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The Barbecue Shell Game PDF Print E-mail
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The Barbecue Shell Game
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By Rick Browne, Ph.B.

Grillin’ University Professor at Large


 Rick Browne


Prawns in Orange-Ginger Sauce

Louisiana Blues

Grilled Lobster

BBQ Baked Feta Prawns

La Barraca Mussels

Grilled Swordfish Steaks

In the world of backyard barbecue cookery, there are lots of things people love to cook: steaks, ribs, pork shoulders, hot dogs, hamburgers, leg of lamb, and on and on. Even filets, steaks, and whole fish are popular entrees thrown on the grill. However, one class of seafood seems to be forgotten when it comes to outdoor cooking: shellfish. Other than shrimp and prawns, which lots of people do grill, there are many critters wearing shells that are usually consigned to the kitchen oven.

Grilled (not boiled) lobster, grilled Maryland blue crabs or Alaskan king crabs, barbecued oysters and clams, and-oh yes-shrimp and tiger prawns, all take on a wonderful flavor when cooked over charcoal or gas flames. The secret? Don't overcook. While the shells naturally protect the meat inside, keeping it moist, overzealous cooking can quickly dry out the tender flesh.

Some tips: Shrimp and prawns are easily overdone, so cook them on a hot grill for about 2-3 minutes per side. As soon as you see the sides of the shellfish turn opaque, turn them over and cook only until the second side turns white-pink and is just beginning to char. For heaven's sake leave the shells on! They conduct heat and they hold in the moisture.

Shrimp are also perfect for grilling in foil packets: put 1/2 dozen shrimp in the center of a large piece of heavy-duty aluminum foil, drizzle the seafood with olive oil, add some chopped shallots, a squeeze or two of lemon, and cook over a hot grill for 10 to12 minutes. Be careful when you open the packets, as the super hot steam can easily burn you.

To grill a lobster, cut it in half lengthwise, slather lemon-butter on the exposed flesh, then grill over medium heat until the meat turns opaque and just begins to brown. Turn the lobster over and grill it for another 4 to 6 minutes, brushing the exposed flesh with butter. Remove the lobster from the grill, detach the large claws, and put them back on the grill for another 5 to 6 minutes.
Grilled Lobster

Crayfish are cooked the same way-split in half lengthwise and placed directly on the grill after being brushed with butter-but they should be cooked for only 2 to 4 minutes per side, until they turn bright red.

Oysters are perhaps the easiest sea critter to cook. You can just lay them whole on a hot grill and let them cook until they open (usually 1 to 3 minutes). Remove the cooked oysters, drizzle with sauce and serve.

As another option, you can remove the top shell, drizzle butter or sauce on the raw flesh, and grill just until the butter or sauce sizzles. Sprinkle the finished oysters with fresh parsley and serve. Clams can be handled the same way but are best cooked in the whole shell; the small amount of flesh in clams easily dries out when cooked exposed in an open shell. I prefer to cook mussels on the barbecue in a cast iron pot containing water, wine and herbs. Dip chunks of French baguettes into the steaming broth after the mussels are cooked.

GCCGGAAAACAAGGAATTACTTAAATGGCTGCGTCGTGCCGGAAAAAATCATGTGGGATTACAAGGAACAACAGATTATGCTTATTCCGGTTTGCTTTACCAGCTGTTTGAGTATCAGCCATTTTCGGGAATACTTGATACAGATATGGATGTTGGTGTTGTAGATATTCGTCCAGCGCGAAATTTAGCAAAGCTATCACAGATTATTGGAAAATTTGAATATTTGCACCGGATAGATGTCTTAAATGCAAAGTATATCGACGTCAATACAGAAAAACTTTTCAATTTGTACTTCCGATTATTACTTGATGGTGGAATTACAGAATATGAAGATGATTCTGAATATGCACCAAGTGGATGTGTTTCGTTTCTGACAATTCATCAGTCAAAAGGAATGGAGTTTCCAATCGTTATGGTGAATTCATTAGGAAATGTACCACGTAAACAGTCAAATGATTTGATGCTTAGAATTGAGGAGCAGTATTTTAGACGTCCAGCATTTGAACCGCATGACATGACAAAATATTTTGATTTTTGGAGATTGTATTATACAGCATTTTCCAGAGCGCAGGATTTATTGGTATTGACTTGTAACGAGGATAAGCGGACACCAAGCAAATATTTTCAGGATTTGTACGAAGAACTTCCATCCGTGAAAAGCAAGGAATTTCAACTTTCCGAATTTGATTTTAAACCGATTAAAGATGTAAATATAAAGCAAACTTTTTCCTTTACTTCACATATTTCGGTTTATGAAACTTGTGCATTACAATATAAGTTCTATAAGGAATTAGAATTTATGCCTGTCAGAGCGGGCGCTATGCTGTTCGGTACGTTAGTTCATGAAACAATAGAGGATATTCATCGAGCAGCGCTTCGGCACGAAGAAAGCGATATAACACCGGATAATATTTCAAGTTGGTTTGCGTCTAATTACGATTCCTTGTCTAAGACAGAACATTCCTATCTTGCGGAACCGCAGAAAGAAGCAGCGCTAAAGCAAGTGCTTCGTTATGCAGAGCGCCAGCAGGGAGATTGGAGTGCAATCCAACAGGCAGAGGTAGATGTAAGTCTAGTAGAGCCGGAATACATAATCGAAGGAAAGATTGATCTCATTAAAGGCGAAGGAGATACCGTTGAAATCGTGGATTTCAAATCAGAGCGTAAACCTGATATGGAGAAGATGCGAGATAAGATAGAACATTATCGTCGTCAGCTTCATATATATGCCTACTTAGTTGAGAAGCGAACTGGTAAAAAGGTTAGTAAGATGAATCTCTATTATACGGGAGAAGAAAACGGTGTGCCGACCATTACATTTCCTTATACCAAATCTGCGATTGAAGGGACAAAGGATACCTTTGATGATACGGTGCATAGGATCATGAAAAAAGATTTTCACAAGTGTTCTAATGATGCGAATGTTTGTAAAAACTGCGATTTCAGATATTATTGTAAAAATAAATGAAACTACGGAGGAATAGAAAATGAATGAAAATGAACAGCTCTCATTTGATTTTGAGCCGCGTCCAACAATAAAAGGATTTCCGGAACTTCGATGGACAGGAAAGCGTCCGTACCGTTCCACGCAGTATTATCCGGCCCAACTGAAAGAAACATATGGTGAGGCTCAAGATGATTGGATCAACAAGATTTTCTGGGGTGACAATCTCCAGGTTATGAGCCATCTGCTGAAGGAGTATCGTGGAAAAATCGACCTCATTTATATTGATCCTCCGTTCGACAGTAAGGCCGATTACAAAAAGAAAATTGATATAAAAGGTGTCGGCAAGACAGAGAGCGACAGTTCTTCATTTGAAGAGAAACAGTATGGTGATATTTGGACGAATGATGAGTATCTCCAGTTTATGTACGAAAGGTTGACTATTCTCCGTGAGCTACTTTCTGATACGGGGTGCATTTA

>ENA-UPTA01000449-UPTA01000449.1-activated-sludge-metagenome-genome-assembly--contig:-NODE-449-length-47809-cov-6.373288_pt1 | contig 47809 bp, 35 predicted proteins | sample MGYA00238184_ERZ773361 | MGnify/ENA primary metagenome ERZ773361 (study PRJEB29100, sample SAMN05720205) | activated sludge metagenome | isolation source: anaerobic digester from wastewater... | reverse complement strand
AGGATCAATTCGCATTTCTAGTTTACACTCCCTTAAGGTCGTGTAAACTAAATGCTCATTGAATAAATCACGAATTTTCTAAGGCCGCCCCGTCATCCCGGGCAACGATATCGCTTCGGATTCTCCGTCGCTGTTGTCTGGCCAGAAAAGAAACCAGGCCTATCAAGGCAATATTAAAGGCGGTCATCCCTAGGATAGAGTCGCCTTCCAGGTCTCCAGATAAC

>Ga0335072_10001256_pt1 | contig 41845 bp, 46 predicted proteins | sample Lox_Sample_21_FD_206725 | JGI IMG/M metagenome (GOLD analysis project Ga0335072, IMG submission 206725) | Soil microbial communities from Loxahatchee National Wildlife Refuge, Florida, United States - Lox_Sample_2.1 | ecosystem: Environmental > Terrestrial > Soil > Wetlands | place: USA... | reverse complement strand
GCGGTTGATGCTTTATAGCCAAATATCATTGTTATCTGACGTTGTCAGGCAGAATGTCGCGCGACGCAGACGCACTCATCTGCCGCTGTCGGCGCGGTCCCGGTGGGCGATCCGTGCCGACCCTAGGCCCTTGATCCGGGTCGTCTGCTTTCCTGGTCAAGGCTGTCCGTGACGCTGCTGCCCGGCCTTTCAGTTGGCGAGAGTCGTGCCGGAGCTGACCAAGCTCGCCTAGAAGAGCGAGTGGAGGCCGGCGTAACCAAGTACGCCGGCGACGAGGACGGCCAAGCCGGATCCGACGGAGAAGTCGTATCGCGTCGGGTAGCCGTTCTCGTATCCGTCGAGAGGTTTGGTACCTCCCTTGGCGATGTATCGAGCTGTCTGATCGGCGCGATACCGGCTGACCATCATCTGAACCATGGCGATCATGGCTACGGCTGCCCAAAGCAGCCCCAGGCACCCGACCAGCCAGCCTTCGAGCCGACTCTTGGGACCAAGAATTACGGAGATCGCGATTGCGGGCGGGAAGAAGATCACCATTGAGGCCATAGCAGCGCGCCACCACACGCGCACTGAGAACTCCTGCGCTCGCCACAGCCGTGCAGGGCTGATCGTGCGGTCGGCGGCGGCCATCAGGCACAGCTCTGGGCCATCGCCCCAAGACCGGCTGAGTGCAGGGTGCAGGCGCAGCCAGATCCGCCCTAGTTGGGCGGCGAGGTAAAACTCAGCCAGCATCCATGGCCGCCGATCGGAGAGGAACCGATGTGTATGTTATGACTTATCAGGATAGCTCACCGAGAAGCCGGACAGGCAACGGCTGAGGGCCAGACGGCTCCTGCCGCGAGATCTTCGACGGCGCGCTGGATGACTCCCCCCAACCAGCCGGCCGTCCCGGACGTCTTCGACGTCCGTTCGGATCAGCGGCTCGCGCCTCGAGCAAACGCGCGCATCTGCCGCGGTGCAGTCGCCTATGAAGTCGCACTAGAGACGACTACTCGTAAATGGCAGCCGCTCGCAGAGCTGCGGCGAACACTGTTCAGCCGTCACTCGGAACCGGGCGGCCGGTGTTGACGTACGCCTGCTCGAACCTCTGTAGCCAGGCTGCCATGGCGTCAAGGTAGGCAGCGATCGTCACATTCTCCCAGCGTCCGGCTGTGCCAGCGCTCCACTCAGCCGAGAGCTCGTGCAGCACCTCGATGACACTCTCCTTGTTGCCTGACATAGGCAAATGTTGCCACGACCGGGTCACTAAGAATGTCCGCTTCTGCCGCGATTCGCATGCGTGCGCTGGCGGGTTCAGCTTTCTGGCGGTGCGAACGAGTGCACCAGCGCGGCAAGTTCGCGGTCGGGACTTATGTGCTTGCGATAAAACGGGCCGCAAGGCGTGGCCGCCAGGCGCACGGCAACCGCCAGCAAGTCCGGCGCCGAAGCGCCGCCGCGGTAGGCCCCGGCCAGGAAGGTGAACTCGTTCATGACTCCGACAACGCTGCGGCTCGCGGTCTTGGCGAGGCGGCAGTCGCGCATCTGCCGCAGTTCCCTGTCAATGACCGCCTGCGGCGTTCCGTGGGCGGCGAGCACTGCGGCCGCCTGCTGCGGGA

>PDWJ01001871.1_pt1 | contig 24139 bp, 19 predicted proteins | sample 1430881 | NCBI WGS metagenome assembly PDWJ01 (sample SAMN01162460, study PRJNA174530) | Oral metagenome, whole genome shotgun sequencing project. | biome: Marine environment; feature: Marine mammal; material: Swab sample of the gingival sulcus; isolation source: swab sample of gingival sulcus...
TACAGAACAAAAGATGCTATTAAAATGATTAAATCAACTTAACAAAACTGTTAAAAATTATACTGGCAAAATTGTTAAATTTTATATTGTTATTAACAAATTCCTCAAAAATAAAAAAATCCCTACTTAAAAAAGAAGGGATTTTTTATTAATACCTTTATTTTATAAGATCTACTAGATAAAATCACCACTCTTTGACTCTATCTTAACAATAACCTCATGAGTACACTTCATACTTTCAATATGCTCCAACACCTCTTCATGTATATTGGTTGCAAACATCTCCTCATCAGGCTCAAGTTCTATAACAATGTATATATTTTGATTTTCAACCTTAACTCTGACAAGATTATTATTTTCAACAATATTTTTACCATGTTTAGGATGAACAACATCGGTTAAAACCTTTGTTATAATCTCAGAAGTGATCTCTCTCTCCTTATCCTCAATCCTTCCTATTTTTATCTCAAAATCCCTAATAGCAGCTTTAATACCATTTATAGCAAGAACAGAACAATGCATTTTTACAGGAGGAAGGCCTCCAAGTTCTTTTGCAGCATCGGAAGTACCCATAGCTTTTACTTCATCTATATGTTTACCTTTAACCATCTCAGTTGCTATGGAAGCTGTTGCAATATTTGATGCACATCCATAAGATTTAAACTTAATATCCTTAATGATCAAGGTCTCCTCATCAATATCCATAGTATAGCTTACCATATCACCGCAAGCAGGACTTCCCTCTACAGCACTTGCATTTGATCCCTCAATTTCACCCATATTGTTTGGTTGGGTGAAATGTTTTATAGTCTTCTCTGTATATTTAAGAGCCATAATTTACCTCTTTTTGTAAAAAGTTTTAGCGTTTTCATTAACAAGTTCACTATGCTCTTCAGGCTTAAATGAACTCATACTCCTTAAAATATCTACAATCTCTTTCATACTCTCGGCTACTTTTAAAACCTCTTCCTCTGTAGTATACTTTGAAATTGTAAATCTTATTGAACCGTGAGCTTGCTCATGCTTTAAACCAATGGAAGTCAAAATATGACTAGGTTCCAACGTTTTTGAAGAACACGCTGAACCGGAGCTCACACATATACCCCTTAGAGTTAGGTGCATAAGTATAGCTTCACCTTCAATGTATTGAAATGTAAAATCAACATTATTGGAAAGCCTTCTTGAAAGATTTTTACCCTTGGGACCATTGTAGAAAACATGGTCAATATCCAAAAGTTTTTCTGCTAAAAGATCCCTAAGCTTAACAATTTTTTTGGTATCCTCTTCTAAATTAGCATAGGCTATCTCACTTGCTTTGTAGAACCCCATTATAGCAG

Though the mollusks and shellfish are prepared on a grill, the cooking method actually is a steaming process, since the flames and hot coals cause them to steam in their own juices, with their shells acting as miniature pans. Oysters, clams, and mussels have built-in “timers”-their shells are tightly closed when fresh, but they pop open when they are done cooking. Any shell that doesn't open at all should be discarded-it is probably bad.

Soft shell crabs are a bit too fragile to be cooked directly on a barbecue, but can be grilled on a flat grill plate, or—even better—cooked in the barbecue on a cast iron pan in butter, olive oil, and spices. Do not overcook, as the meat quickly becomes tough and rubbery. A maximum cooking time of 8 to 10 minutes, will give you tender crabs that are loaded with flavor.

King crabs and Dungeness crabs are better steamed or cooked in boiling water-either on the grill, a side burner, or a separate gas burner. In a large pot of water add salt, pepper, green herbs of your choice (oregano, thyme, basil, savory, rosemary), and a couple of lemon quarters. Boil just until the crab shell turns red.

King crabs are mostly pre-cooked when you buy them, but try drizzling the legs (which you've cracked with the back of a large knife) with herbed-butter or oil, grilling them for 2 to 3 minutes per side to warm them up. Serve them up as a delicious entrée or appetizer.

A few points to remember: rinse all shellfish in cold water, thoroughly oil your grill before you cook shellfish, do not let cooked shellfish touch uncooked shellfish, and always wash your hands after touching any raw shellfish or mollusks. Being careful, having a clean working area, grilling the shellfish until they are properly cooked, and serving the food immediately after it's cooked are smart ways that you can play the barbecue shell game and always come out a winner.


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